Update: On 26 October 2017, ADHRB received reports that Bahraini authorities transferred Nabeel Rajab from the Ministry of Interior (MOI) police clinic, Al-Qala’a, to Jau Prison, the kingdom’s main long-stay male detention center. The prison administration appears to be holding him away from other political prisoners and the guards have subjected him to degrading treatment, including forcibly shaving his hair, arbitrarily raiding his cell at night, and confiscating his personal items.

A Bahraini court has postponed yet another hearing for imprisoned human rights defender Nabeel Rajab today, 25 October 2017. President of the Bahrain Center for Human Rights (BCHR), Rajab has been arbitrarily detained since 13 June 2016 on charges related solely to free expression. On 10 July 2017, he was sentenced to a two-year prison term in one case stemming from media interviews in which he discussed the kingdom’s restrictions on free press. Today’s postponement was a hearing for his appeal of this conviction, which is now set to reconvene for final arguments on 8 November.

In addition to this two-year team, Rajab faces another 15 years in a separate trial for comments made on social media in which he criticized the war in Yemen and systematic torture in Bahrain. The government has pushed his next hearing for this case to 19 November. Furthermore, the authorities have also threatened to prosecute Rajab over editorials that have been published in the New York Times and Le Monde during his detention.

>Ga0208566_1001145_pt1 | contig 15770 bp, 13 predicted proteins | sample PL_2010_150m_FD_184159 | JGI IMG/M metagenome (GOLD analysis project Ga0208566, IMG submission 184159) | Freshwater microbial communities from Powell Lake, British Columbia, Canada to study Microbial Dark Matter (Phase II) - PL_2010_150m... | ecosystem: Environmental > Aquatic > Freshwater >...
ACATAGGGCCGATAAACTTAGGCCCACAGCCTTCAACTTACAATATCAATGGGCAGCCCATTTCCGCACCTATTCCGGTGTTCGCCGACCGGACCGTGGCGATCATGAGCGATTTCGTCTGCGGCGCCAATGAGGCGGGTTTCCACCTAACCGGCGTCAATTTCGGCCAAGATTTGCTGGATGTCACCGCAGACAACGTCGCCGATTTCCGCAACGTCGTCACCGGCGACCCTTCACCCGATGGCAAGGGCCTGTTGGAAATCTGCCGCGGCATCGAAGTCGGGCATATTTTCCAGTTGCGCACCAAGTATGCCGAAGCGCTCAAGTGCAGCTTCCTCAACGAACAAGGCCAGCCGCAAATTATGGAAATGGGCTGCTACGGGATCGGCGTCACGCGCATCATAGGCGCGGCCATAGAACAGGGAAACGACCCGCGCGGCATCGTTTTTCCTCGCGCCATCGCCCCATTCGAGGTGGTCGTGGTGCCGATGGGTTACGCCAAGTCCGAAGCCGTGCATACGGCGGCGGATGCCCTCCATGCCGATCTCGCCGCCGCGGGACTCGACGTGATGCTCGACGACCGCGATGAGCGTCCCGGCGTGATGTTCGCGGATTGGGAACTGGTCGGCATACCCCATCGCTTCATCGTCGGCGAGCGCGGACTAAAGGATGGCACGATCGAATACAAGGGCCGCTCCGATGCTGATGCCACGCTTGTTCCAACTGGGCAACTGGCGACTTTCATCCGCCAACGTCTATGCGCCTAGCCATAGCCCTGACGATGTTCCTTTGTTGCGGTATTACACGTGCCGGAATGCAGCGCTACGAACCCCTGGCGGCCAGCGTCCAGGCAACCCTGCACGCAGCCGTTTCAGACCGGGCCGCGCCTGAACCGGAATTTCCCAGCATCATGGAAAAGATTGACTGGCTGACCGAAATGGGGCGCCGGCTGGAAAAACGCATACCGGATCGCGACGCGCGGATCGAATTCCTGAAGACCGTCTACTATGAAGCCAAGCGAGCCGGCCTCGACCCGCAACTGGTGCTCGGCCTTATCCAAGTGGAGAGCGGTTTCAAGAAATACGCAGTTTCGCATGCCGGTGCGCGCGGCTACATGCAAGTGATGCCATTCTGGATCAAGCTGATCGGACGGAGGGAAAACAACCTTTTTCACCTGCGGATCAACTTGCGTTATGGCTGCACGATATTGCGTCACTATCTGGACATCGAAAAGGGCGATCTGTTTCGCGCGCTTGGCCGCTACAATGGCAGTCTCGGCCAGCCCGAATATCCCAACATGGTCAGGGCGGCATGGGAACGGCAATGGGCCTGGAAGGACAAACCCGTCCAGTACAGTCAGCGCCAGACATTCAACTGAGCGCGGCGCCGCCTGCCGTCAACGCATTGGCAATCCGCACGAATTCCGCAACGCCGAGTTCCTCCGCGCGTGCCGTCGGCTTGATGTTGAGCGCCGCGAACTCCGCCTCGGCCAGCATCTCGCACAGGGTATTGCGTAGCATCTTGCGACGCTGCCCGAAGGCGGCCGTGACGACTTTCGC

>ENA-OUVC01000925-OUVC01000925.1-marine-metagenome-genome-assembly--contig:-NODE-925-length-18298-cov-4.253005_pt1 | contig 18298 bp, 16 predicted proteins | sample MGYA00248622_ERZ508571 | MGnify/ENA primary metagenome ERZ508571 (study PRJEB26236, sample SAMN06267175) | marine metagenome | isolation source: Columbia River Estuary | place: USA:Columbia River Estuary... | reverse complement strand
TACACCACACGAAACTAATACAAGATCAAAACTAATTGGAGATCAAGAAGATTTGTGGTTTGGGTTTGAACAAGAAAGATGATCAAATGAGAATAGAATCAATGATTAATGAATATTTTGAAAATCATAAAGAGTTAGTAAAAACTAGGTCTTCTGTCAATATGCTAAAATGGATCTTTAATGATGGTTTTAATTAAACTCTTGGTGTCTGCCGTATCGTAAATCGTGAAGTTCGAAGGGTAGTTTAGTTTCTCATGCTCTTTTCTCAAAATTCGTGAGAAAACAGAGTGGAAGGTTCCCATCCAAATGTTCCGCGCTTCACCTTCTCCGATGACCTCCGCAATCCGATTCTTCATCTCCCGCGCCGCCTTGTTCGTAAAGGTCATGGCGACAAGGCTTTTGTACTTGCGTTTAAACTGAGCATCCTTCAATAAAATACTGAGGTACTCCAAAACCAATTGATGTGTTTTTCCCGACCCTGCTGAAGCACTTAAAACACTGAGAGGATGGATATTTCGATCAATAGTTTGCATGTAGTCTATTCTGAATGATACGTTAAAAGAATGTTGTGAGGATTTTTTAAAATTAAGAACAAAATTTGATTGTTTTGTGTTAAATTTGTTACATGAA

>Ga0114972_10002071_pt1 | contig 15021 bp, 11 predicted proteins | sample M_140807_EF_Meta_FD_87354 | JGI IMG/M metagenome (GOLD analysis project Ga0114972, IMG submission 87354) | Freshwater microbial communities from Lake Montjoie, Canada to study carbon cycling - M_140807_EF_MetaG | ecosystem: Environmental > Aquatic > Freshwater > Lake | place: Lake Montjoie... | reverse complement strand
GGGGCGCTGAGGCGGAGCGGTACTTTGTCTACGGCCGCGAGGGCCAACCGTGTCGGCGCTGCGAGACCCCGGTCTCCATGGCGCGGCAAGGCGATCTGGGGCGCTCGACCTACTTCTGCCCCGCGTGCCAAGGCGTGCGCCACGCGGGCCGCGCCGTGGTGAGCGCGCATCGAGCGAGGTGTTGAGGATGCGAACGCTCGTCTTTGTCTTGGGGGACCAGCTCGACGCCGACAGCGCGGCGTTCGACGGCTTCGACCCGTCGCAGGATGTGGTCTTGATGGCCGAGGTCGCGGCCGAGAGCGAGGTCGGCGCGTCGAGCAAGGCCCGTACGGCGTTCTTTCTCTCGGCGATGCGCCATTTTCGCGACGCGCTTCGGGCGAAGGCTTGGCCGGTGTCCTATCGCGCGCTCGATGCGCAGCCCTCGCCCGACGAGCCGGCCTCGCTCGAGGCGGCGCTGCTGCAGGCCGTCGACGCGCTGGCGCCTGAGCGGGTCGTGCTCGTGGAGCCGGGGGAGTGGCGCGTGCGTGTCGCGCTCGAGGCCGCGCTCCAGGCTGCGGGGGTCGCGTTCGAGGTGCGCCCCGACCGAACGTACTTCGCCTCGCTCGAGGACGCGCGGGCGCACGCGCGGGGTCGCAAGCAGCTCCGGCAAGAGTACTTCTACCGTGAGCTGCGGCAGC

Rajab has spent much of his detention in solitary confinement and unhygienic conditions that have led to a drastic deterioration of his health and repeated hospitalizations.

American officials have consistently called on the Bahraini government to release Rajab since both his arrest and recent conviction. “The sentencing of Mr. Rajab demonstrates a serious step backwards, and undermines my confidence in the Bahraini government’s commitment to reform,” said Senator Ben Cardin (D-MD), Ranking Member of the Senate Foreign Relations Committee (SFRC). The Bahraini authorities have shown a “troubling lack of commitment…to the rule of law, due process, human rights, and protection of universal freedoms.” Senator Marco Rubio (R-FL), another member of the SFRC, called the July sentence “outrageous,” and the State Department indicated that the administration is “disappointed by the verdict” and reiterated its previous calls for Rajab’s release.

Despite these clear concerns, the US government has increasingly sent mixed messages to Bahrain, with the State Department recently approving an unconditional $3.8 billion arms sale to Bahrain. Though Congress can still decide to impose holds on the deal, it appears to currently be proceeding with informal pre-approval from SFRC leadership. The Trump administration dropped Obama-era restrictions on a portion of the sale that were intended to incentivize human rights reforms.

Nabeel Rajab is held solely for his human rights work, and the Government of Bahrain must immediately release and drop all charges against him. Bahraini authorities should also allow Rajab to travel internationally and seek necessary medical attention. The US and the rest of international community must be unequivocal in their calls for this outcome, and must push the Bahraini government to release all prisoners of conscience detained for exercising their basic human rights.